Anyone that’s looking to make a small fortune, need only hand a very large one to a community wind farm operator:
Part of their pitch (some might call it laying bait for the more gullible fish in the pond) is to throw a few grand at the local footy team (new jumpers all round) or theatre group (new curtains and lights); or wombat preservation (see our post here).
STT has pointed out just a few times that the wind industry is little more than the most recent and elaborate Ponzi scheme in a list that dates back to “corporate investment classics”, like the South-Sea Bubble and Dutch tulip mania.
In the wind industry, the scam is all about pitching bogus projected returns (based on overblown wind “forecasts”) (see our posts here and here and here and here); claiming that wind turbines will run for 25 years, without the need for so much as an oil change (see our posts here and here and here); and telling investors that massive government mandated subsidy schemes will outlast religion (see our post here).
STT has also had a go at unpicking the scale and scope of the financial precariousness at the BIG end of town in our posts:
In the first of the above, we pointed to the efforts of Simon Holmes a Court to build an “empire” around 2 clapped out Suzlon/REPower 2MW turbines speared into Leonard’s Hill, using money siphoned from 1,900 gullible, greentard ‘investors’. That community calamity (see our post here) kicked off in 2011, but has yet to return a single cent to investors in that time.
But, hang on a minute? Whatever happened to all that ‘love’ for ‘clean, green’ power – that’s said to drive power consumers to lap it up with a fork and spoon – and all that talk about wind power being ‘free’? Surely, there couldn’t be a safer bet for anyone looking to grow their rainy day savings?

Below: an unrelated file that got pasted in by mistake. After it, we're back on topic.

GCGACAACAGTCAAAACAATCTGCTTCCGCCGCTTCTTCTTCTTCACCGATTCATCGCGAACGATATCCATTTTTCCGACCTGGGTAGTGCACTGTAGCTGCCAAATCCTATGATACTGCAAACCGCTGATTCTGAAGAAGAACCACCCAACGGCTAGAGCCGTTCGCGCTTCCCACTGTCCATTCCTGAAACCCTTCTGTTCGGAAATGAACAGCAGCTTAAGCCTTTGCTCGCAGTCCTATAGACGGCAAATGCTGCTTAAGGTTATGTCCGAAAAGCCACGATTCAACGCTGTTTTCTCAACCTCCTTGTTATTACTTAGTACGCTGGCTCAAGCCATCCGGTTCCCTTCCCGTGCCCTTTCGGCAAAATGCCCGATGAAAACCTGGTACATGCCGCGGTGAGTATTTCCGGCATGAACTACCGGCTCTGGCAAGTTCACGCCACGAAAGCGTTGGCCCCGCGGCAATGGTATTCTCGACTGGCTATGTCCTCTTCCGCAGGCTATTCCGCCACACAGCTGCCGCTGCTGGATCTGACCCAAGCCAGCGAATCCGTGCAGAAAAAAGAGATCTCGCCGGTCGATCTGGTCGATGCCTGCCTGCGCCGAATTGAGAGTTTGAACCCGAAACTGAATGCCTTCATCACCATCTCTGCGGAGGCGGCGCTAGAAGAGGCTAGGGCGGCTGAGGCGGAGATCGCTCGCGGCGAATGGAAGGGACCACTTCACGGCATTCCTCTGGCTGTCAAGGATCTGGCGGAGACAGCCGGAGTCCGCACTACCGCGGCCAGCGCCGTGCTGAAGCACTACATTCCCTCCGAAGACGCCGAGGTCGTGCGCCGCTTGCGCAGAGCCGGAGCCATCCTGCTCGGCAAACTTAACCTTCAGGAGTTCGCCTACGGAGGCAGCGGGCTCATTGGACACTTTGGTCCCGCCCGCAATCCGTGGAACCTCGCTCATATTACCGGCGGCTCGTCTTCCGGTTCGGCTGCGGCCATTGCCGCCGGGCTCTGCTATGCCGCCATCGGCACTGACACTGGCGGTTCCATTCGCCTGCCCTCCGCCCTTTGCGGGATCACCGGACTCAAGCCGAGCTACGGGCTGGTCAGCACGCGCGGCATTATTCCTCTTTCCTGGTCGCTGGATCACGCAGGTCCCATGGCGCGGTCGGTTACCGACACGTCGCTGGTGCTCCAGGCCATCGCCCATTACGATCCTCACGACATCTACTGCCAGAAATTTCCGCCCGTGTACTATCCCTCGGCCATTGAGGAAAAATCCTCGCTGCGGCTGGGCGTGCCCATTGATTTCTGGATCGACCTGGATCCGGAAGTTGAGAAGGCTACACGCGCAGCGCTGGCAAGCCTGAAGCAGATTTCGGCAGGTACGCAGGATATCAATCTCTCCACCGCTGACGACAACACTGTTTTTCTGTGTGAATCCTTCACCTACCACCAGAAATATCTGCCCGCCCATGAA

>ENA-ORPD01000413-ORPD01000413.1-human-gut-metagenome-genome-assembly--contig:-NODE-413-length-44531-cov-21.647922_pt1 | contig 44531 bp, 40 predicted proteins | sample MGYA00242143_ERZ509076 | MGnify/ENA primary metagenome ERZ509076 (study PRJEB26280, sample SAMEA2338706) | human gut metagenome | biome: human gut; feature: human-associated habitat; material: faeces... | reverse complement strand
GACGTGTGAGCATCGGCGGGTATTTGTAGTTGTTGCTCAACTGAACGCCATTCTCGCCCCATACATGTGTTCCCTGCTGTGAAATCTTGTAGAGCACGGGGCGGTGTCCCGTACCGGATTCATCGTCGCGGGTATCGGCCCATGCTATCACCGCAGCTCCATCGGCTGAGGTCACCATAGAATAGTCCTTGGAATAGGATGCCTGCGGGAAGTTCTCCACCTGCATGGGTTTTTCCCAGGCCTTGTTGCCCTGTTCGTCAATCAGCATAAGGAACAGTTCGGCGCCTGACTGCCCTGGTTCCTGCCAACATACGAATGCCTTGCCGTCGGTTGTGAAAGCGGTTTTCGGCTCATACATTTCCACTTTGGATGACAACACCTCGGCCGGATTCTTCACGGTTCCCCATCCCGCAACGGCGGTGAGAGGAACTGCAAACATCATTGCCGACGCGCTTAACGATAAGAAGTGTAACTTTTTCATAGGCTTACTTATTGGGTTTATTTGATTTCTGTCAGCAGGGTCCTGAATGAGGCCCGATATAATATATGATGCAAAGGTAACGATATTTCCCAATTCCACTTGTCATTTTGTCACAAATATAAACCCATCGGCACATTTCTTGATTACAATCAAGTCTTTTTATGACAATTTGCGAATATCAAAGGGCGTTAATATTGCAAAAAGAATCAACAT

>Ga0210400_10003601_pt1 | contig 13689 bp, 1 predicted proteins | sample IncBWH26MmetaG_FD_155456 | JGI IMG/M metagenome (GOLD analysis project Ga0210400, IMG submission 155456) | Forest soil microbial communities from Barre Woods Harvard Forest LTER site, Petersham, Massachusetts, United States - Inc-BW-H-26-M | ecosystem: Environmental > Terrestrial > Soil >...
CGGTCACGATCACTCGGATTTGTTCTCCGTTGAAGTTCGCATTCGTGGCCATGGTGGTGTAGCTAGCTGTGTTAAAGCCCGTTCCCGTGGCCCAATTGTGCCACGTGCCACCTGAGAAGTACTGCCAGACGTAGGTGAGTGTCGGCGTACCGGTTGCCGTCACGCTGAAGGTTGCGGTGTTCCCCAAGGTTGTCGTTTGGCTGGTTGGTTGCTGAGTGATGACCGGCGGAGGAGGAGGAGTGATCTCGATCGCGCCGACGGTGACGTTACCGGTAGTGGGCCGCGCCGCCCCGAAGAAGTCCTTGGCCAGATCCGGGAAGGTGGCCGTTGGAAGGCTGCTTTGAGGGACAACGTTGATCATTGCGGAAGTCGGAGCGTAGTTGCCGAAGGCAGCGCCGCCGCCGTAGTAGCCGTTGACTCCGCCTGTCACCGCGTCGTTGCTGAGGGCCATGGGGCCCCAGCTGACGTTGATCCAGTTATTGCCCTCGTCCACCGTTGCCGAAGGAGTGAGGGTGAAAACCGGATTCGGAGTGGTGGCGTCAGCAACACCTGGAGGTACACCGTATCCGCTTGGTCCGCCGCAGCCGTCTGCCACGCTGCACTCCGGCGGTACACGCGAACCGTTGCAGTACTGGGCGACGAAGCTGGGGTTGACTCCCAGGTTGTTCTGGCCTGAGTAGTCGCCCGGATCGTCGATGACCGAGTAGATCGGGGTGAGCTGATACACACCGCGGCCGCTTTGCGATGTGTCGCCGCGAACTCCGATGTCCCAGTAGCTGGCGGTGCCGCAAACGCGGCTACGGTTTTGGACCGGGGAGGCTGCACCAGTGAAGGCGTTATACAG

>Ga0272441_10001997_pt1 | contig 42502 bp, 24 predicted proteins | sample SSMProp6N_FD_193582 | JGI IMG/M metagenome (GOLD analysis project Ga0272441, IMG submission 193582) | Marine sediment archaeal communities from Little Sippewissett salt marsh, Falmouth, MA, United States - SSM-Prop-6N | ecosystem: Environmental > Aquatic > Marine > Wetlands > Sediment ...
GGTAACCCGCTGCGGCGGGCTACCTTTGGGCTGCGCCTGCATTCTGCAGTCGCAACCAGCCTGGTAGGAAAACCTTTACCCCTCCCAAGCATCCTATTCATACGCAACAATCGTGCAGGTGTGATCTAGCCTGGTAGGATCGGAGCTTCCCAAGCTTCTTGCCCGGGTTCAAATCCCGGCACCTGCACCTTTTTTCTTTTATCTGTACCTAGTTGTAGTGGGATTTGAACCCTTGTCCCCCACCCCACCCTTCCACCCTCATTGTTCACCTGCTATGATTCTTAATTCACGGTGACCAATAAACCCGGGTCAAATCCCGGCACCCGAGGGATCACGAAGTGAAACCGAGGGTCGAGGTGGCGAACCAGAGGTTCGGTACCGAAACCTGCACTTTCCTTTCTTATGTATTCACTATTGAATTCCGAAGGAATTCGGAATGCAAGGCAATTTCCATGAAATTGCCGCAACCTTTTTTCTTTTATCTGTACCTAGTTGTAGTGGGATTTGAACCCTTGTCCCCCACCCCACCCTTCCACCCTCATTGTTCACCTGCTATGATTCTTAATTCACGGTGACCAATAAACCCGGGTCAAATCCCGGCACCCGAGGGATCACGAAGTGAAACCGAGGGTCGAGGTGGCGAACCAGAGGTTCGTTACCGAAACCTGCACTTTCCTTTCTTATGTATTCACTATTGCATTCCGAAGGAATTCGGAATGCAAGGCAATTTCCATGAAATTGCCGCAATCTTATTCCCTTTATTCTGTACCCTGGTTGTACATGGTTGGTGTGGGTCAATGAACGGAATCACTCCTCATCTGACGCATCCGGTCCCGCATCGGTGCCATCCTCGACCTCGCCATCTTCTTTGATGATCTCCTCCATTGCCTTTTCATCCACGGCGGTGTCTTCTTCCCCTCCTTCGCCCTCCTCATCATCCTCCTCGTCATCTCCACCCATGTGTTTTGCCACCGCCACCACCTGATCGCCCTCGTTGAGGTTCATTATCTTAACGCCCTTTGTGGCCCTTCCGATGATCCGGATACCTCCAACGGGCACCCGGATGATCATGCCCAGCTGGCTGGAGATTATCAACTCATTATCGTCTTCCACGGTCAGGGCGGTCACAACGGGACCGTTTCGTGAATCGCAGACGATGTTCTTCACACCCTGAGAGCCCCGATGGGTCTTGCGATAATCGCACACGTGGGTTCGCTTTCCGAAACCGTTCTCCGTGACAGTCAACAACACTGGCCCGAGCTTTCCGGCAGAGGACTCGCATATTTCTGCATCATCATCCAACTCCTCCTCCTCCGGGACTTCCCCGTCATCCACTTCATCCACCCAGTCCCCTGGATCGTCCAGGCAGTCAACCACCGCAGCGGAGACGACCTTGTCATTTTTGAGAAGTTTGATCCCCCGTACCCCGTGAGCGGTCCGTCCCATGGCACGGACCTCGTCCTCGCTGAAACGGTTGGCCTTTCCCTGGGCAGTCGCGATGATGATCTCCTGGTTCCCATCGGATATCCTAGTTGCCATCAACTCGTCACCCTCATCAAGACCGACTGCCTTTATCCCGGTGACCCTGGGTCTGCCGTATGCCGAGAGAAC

Well, maybe not …
German ‘investors’ in so-called ‘community wind farms’ are licking their wounds, as their operators rack up cumulative losses in the tens of €millions.
Lured By “Unrealistic Promises” Of Profit, German Communities Wind Up With “Financial Disasters” And Damaged Environments
1 January 2016
The FDP Free Democrat party in the state of Hesse (central Germany) writes in a press release how local utilities and communities are suing wind park development company JUWI, accusing it of “making unrealistic promises” regarding wind energy projects, and calls them “highly speculative business with enormous risks for public budgets“.
Over the years German local utilities and communities have invested tens of millions of euros in local wind parks with the hopes of seeing a ruddy return on investment and making a noble contribution to climate protection at the same time. That dream, it is turning out, has shattered.
The FDP press release in English:
Millions in losses with wind power projects
WIESBADEN – Once again wind projects are producing negative headlines. In the spotlight is “wind energy pioneer” JUWI, which is one of the largest project developers in Hesse. With the Pfalz City Utility and the City Utility of Mainz, two large community electric utilities are suing currently JUWI because the wind prognoses made never materialized, and thus the returns fell way below the planned budget. Instead of posting profits after more than ten years in operation, community company “Pfalzwind GmbH“ has seen double-digit millions in losses. Pfalzwind operates more than 60 turbines.
‘We see the same result in Hesse as well. Everywhere communities, utilities and energy co-ops were lured by large profits, but in the end most wound up with losses that the citizens will have to cope with. Not only are they stuck with damage to the environment and the landscape, but now they also have a financial disaster to cope with,’ says René Rock, energy policy speaker of the FDP faction in the Hesse state parliament.
‘The lawsuits by the community utilities once again show that promises made by the wind industry are unrealistic. And due to the falling feed-in rates, the economic prospects are worsening in addition. Also large utilities in Hesse, such as Mainova AG in Frankfurt, are losing money with their stakes in wind parks.
Currently alone in Hesse some 470 wind turbines are in the permitting process. Instead of blindly trusting the promises made by project developers, planned wind power projects involving investment by communities should be halted based on economic sense. In truth wind parks are highly speculative businesses with enormous risks for public budgets.’”
And never mind the industrial blight and environmental destruction they are causing to Germany’s once idyllic landscape, and the threat to human health and wildlife.